Hauraki Gulf Fishery Closures Set to Extend

May 7, 2024
Gulf Users' Group

Fisheries New Zealand, the government organisation that works to ensure fisheries resources are managed to provide the greatest overall benefit to New Zealanders, is seeking public feedback after a request from iwi to extend the temporary closure of three fishery areas in the Hauraki Gulf. The application was submitted by five iwi who have had their Fisheries Act 1996 section 186A temporary closures formally in place for successive years - Ngāi Tai ki Tāmaki (10+years), Ngāti Tamaterā (4 years), Ngāti Pāoa (2 years), Ngāti Hei (2 years). Ngāti Rehua Ngātiwai ki Aotea has also requested an extension of a Controlled Area Notice in relation to the exotic Caulerpa seaweed. A Controlled Area Notice under the Biosecurity Act 1993 limits the methods of fishing and prohibits anchoring in the specified area.

The closure request by iwi states that: “All New Zealanders view the notion of gathering kaimoana and fishing as their right. Unfortunately, current pressure on our taonga species is not only unacceptable, but also unsustainable”

If approved, the taking of some shellfish species from specified areas would be prohibited for a further two years, says Emma Taylor, director of fisheries management. (The request from the applicants was for six years, but the legislation only provides for a two-year temporary closure).

NGĀTI PĀOA states in the request application that “The purpose for closure is to replenish these taonga species to ensure the customary practice of gathering kaimoana for whānau (recreational take) and for tribal gatherings such as hui (meetings), tangihanga (funerals), wānanga (workshops) and marae hui.”

According to information received from Fisheries NZ, temporary closures under s186A of the Fisheries Act 1996 do not prohibit properly authorised customary fishing.

Summary of proposed closures:

  • Waiheke Island. Prohibit the taking of mussels, rock lobster, pāua, and beach cast scallops from the foreshore to one nautical mile offshore. (The taking of other scallops is already prohibited)
  • Umupuia Beach (also known as Duder’s Beach). Prohibit the taking of cockles.
  • Te Mātā and Waipatukahu (on the western Coromandel coast). Prohibit the taking of oysters, mussels, pipi, and cockles.

N.B. The Ngāti Hei closure request, (on the Eastern coast of Coromandel), has been withdrawn from this application. Instead, Ngāti Hei have made a separate application. Download a copy of the closure request HERE. Submissions are due on 7 June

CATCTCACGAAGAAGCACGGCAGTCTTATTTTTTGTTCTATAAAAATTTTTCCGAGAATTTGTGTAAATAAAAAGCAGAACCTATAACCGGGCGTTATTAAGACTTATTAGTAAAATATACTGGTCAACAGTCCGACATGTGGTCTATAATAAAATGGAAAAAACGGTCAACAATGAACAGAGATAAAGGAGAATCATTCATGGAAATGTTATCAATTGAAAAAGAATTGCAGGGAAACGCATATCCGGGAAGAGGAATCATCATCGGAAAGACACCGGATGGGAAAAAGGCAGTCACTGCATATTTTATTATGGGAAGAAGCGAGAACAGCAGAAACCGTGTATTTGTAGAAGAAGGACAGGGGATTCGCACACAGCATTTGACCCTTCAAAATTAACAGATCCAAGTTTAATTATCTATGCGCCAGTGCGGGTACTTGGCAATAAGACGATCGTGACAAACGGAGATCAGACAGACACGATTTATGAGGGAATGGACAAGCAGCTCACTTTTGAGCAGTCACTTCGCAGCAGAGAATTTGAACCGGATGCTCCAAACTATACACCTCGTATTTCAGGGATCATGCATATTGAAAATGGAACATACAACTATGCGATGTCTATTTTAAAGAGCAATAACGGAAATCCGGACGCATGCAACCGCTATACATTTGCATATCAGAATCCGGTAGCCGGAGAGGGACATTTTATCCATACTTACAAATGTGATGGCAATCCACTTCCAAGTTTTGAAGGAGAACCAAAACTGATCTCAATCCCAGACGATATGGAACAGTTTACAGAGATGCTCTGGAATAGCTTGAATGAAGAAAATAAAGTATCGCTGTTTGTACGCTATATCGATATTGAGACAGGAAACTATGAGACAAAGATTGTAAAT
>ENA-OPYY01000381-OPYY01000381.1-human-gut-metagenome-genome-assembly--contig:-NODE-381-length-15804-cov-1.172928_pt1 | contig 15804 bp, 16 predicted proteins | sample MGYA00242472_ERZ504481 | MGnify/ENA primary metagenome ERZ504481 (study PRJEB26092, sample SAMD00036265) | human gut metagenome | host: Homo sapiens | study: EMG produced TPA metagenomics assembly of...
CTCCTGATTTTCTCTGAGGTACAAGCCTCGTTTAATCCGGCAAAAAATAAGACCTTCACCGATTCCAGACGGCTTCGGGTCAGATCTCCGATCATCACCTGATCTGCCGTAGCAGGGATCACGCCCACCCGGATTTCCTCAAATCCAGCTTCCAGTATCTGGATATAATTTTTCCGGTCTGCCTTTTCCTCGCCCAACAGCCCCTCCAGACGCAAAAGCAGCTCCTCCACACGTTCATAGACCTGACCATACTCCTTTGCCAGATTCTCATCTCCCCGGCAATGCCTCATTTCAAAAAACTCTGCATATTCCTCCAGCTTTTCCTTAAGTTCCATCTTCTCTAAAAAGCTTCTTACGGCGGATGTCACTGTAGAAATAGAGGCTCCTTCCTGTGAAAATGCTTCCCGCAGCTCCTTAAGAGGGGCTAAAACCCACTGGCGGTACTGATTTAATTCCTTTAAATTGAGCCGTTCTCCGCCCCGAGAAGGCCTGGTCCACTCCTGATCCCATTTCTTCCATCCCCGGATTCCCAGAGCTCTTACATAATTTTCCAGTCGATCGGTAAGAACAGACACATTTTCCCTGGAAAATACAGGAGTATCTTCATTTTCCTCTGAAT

Section 186A temporary closures are a way for the government to formally recognise the practice of rāhui. Rāhui are a Maori resource management tool, in this case designed to prohibit the taking of a food resource to allow for its replenishment. Anyone who contravenes a 186A Temporary closure notice is up for a $5,000 fine if an individual, or $100,000 fine if for commercial use.

The temporary closures are part of a long-term strategy

The closure request is part of the Waikato University based Pou Rāhui Research Project. This project is aimed at developing iwi capability for assessing the need for rāhui and managing their implementation. The all-Māori project team aims to create a space for iwi-led, mātauranga and science-based decision-making and management of coastal ecosystems.

Other goals of the Pou Rāhui Project include:

  • Changes to marine legislation to better reflect and include iwi.
  • An action plan to increase political representation and participation [of iwi] to ensure continuity of the key objectives of Pou Rāhui, and the empowerment of iwi is realised.
  • Marine protection and fisheries management policies in the Gulf reflect a true co-designed process with iwi.
  • A model is developed for other whānau, hapū and iwi to follow, and within 10 years restoration strategies and rāhui management practices are rolled out across New Zealand.
  • The next generation of kaitiaki [guardian or trustee] practitioners are trained in localised environmental knowledge, monitoring, education, compliance, and enforcement. This has already begun. For instance, Ngāti Tamaterā has joined MPI as Honorary Fishery Officers to patrol the Hauraki Gulf coastline, giving iwi the ability to educate people about fishing rules and compliance. Ngāti Tamatera have warned: “Our kaitiaki are absolutely frustrated by those who infringe repeatedly and are prepared to get aggressive.”

Read the full closure request by clicking HERE.

If the closure request is approved, the iwi involved are likely to experience an additional benefit, that is, the strengthening of their claims for customary title and customary rights under the Marine and Coastal Area Act. To establish customary marine title, it must be demonstrated that the applicant group holds the specified area in accordance with tikanga. Placing a rāhui over an area is an expression of tikanga.


Submissions can be made by email before by 5pm on 7 June 2024. State in your submission which area or areas you are commenting on.

  1. Email your submission to FMSubmissions@mpi.govt.nz
  2. Or you can post your submission to:
    Spatial Allocations
    Fisheries Management
    Fisheries New Zealand
    PO Box 2526
    Wellington 6140



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